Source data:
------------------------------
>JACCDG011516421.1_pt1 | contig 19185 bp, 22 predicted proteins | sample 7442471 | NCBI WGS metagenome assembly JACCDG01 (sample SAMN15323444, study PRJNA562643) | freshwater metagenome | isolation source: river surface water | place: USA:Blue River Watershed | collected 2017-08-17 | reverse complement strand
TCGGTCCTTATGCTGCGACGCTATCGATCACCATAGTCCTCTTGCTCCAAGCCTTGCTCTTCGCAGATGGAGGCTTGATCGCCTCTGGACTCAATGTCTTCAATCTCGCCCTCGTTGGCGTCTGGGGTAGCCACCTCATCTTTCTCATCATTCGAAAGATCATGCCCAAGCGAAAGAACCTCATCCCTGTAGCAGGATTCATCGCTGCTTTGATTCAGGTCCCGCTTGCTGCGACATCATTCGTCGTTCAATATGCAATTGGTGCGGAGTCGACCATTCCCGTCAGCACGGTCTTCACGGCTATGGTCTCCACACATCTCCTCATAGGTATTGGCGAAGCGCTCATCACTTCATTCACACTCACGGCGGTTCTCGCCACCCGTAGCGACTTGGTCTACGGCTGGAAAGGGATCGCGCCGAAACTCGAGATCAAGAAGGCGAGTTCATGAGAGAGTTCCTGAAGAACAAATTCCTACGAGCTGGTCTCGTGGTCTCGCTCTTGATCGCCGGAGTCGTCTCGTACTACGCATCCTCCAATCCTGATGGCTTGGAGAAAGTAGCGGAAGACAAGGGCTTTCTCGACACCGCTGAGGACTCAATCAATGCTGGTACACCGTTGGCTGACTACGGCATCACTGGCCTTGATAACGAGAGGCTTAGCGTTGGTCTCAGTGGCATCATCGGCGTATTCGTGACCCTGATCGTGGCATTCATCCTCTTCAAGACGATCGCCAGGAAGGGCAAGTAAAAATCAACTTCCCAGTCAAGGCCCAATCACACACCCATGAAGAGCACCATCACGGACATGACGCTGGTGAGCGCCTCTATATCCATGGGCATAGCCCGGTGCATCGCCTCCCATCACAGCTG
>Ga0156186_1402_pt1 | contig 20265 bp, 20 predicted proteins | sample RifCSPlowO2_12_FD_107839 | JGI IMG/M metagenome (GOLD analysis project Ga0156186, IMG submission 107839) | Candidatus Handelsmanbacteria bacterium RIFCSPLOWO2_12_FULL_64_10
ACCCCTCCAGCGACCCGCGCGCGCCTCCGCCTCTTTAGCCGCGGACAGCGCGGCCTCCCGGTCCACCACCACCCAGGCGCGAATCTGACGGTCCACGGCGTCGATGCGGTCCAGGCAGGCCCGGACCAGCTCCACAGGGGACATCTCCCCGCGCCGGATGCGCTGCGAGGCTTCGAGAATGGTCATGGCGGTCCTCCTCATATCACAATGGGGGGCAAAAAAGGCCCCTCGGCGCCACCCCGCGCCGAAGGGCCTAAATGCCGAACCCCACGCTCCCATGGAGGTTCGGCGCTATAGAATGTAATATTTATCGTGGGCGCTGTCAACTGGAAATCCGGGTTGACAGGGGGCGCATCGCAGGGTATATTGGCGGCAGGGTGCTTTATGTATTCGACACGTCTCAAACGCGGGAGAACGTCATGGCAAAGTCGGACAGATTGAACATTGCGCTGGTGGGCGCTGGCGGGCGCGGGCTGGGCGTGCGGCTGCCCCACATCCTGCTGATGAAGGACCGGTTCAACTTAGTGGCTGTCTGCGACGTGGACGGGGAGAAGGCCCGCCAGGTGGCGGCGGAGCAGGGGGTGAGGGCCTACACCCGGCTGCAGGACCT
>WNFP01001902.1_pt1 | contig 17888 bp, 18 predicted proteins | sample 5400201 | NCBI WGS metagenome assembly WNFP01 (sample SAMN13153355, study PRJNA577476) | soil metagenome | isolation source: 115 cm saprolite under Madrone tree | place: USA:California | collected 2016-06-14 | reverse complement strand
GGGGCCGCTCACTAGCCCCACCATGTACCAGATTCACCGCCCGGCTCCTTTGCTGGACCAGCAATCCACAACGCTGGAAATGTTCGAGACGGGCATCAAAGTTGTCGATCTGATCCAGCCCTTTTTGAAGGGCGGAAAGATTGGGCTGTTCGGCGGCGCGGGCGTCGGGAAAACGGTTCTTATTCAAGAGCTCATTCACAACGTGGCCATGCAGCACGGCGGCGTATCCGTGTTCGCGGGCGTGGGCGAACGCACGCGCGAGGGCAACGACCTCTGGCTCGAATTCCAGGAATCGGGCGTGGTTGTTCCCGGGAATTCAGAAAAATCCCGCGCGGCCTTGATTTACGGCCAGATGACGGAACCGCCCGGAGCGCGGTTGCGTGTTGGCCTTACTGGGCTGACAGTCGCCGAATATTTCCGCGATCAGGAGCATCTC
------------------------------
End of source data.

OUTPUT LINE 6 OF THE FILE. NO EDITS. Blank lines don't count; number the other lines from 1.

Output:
GGGGCCGCTCACTAGCCCCACCATGTACCAGATTCACCGCCCGGCTCCTTTGCTGGACCAGCAATCCACAACGCTGGAAATGTTCGAGACGGGCATCAAAGTTGTCGATCTGATCCAGCCCTTTTTGAAGGGCGGAAAGATTGGGCTGTTCGGCGGCGCGGGCGTCGGGAAAACGGTTCTTATTCAAGAGCTCATTCACAACGTGGCCATGCAGCACGGCGGCGTATCCGTGTTCGCGGGCGTGGGCGAACGCACGCGCGAGGGCAACGACCTCTGGCTCGAATTCCAGGAATCGGGCGTGGTTGTTCCCGGGAATTCAGAAAAATCCCGCGCGGCCTTGATTTACGGCCAGATGACGGAACCGCCCGGAGCGCGGTTGCGTGTTGGCCTTACTGGGCTGACAGTCGCCGAATATTTCCGCGATCAGGAGCATCTC